Periodontal disease, or bone loss, can be treated several ways but are broadly categorized into non-surgical therapy and surgical therapy. The recommendation of treatment options will depend on a number of factors.
Most of the time non-surgical therapy is used as a first-line of treatment in order to potentially reduce the necessity for surgical treatment. The primary goal of either of these treatments is to remove the calcified bacteria from underneath the gums, as they act like a “splinter under your fingernail” and are a constant source of irritation.
Types of non-surgical therapy:
- Scaling & Root Planning (deep cleaning) – This is a necessity, even if patients will eventually need surgical therapy. It is absolutely necessary to remove the bacterial deposits (calculus or tartar) so that the irritation to your gums and bone loss does not persist. This will also allow the tissue to be as healthy as possible prior to completing any further surgical procedures.
- Local Antibiotics – Localized antibiotics, usually in the form of a chip or powder that is inserted into a periodontal pocket, are a form of “adjunctive” therapy. The antibiotics are used after deep cleanings to improve the results obtained or attempt to further treat pockets that did not respond to deep cleaning. These are NOT meant to be used without removing bacterial deposits (calculus or tartar). In fact, using them by themselves may “trap” the calculus on the root surface and result in an abscess, which is a highly active and painful type of infection that must be treated surgically.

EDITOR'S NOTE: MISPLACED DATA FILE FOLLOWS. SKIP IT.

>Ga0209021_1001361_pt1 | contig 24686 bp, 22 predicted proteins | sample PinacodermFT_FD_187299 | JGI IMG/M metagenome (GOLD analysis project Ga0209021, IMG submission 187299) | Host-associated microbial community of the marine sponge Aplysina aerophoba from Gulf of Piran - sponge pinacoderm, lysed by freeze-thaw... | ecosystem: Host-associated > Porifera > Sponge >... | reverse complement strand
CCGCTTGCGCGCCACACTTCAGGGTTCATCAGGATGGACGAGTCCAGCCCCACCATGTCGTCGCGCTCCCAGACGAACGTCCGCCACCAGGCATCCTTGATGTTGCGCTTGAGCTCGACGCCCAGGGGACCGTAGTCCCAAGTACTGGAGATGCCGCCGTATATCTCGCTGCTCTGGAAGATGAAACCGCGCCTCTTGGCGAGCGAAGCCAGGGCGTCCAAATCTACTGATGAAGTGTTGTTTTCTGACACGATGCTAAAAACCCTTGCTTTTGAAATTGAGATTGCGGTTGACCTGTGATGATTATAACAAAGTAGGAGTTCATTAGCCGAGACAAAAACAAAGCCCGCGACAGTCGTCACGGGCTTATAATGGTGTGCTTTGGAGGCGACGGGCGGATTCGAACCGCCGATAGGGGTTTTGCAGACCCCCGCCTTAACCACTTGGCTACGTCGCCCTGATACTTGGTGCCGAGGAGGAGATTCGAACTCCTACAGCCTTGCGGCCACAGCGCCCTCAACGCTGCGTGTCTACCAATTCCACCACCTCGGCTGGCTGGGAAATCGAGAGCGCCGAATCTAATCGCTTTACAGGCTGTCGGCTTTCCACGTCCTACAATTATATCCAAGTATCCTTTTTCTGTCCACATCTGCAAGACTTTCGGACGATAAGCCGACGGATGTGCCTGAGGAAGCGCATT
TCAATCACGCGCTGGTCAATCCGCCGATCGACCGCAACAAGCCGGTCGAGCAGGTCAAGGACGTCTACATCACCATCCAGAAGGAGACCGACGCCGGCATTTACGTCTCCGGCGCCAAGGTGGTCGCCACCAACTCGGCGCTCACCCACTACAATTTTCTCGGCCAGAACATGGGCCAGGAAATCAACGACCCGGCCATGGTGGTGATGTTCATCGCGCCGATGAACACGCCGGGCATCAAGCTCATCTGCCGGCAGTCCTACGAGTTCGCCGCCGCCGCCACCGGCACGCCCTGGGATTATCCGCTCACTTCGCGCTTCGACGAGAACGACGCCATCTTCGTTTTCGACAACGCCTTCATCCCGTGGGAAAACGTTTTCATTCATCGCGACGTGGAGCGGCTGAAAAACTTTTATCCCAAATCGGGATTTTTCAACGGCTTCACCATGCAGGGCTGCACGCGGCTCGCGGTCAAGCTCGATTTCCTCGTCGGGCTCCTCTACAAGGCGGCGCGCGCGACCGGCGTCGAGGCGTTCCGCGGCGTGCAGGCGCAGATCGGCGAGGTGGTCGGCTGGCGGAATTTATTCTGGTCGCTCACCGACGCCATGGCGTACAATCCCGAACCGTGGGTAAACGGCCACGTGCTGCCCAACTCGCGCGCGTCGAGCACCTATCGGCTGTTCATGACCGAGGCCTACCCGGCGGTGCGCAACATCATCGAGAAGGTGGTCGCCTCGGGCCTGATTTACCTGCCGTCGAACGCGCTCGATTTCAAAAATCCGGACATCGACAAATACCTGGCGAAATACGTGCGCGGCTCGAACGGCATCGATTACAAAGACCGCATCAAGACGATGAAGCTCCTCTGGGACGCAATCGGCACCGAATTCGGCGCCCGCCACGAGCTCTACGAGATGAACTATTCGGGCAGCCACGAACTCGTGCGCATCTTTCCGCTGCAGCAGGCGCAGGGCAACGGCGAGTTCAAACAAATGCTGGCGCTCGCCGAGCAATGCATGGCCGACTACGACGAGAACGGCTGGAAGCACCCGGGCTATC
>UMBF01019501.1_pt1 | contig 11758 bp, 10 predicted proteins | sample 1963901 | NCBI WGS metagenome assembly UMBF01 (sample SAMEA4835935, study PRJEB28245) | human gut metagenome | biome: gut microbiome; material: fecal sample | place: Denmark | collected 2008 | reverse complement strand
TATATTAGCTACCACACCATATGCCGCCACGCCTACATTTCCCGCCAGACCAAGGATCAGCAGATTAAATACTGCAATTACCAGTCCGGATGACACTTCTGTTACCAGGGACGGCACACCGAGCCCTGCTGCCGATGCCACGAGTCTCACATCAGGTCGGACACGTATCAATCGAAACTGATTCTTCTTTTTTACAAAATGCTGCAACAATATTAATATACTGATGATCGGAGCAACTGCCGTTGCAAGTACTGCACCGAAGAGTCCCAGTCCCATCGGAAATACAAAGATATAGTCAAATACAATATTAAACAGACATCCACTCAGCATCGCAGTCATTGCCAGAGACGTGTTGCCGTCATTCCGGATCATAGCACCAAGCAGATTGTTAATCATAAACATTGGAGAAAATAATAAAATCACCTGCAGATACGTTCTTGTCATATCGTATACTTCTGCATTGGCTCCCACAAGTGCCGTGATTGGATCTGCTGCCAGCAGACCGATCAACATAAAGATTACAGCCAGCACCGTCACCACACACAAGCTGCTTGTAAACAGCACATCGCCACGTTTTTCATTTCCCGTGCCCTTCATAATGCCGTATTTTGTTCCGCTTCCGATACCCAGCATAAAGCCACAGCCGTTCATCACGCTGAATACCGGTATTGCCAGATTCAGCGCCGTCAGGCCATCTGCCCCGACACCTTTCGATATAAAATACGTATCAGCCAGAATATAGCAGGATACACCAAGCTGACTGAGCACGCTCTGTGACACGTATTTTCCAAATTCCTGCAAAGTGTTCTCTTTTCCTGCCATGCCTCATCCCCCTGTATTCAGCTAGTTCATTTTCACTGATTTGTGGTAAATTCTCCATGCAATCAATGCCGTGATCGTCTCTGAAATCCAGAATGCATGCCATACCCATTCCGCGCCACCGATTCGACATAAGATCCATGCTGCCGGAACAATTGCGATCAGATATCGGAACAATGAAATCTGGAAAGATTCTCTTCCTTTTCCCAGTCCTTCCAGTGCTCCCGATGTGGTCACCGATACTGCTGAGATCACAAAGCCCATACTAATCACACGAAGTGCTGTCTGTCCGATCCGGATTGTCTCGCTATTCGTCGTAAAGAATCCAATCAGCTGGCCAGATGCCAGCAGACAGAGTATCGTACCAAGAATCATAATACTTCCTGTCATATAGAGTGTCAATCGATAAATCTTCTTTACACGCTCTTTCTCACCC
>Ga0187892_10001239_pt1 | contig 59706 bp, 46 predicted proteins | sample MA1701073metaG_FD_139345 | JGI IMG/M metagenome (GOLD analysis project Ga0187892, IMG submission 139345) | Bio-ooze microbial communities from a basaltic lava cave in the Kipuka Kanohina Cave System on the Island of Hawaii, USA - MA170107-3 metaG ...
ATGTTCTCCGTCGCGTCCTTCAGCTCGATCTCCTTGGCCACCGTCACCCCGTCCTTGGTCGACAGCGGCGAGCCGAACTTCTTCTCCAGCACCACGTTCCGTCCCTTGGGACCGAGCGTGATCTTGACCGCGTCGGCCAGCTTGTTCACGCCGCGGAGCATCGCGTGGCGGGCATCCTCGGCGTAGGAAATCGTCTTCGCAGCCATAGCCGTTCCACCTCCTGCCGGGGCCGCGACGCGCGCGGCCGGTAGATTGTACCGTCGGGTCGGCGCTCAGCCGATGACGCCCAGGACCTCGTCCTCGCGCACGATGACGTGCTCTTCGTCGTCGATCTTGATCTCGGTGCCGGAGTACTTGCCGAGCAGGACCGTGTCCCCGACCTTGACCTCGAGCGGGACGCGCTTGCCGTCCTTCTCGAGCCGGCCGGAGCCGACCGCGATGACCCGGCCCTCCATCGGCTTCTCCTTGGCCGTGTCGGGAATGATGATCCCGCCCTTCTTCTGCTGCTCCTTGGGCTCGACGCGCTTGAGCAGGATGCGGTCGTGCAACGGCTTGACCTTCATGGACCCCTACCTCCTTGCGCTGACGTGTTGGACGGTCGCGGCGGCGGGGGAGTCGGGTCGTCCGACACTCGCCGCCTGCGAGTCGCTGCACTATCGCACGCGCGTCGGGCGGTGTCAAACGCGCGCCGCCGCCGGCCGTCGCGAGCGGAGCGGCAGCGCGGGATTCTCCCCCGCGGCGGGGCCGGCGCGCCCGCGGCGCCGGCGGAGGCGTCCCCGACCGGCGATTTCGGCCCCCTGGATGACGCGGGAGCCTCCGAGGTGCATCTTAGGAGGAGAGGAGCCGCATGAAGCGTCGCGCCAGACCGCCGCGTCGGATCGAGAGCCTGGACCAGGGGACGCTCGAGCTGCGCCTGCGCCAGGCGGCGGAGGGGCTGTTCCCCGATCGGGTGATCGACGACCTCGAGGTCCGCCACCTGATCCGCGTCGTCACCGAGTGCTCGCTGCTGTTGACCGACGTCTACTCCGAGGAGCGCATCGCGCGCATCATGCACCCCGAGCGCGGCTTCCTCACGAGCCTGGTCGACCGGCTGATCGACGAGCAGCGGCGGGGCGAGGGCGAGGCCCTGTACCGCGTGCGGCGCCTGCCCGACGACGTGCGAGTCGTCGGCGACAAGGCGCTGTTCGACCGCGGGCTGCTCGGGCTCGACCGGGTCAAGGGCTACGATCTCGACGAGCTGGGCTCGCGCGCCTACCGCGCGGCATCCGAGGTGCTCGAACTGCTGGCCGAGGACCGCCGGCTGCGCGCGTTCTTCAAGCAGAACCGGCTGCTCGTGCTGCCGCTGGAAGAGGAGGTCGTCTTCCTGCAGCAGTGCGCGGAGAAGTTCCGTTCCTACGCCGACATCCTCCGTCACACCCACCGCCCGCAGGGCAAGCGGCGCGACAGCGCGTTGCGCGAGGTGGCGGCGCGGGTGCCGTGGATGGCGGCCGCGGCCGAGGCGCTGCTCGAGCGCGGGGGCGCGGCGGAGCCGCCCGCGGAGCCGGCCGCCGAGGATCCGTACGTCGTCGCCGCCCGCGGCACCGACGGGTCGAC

- Pocket Reduction – This procedure is meant to remove deposits from the roots of the teeth that cannot be reached through deep cleanings, remove unhealthy tissue, and recontour the bone to mimic “healthy” bone structure.
- Guided Tissue Regeneration – This procedure actually allows your body to build back support on teeth where it has been lost next to teeth in the past. It replaces bone and the supporting structures for teeth and can be helpful to gain lost support in isolated areas. Bone grafts and growth factors are commonly used to enhance the overall result.
- Biologic Root Reshaping – Root reshaping accomplishes several goals with one thing in mind: keeping your teeth. This procedure was developed to remove many of the physical causes of periodontitis – the little nooks and crannies in and around the roots of teeth. The result is a perfectly smooth tooth that you are able to keep clean at home.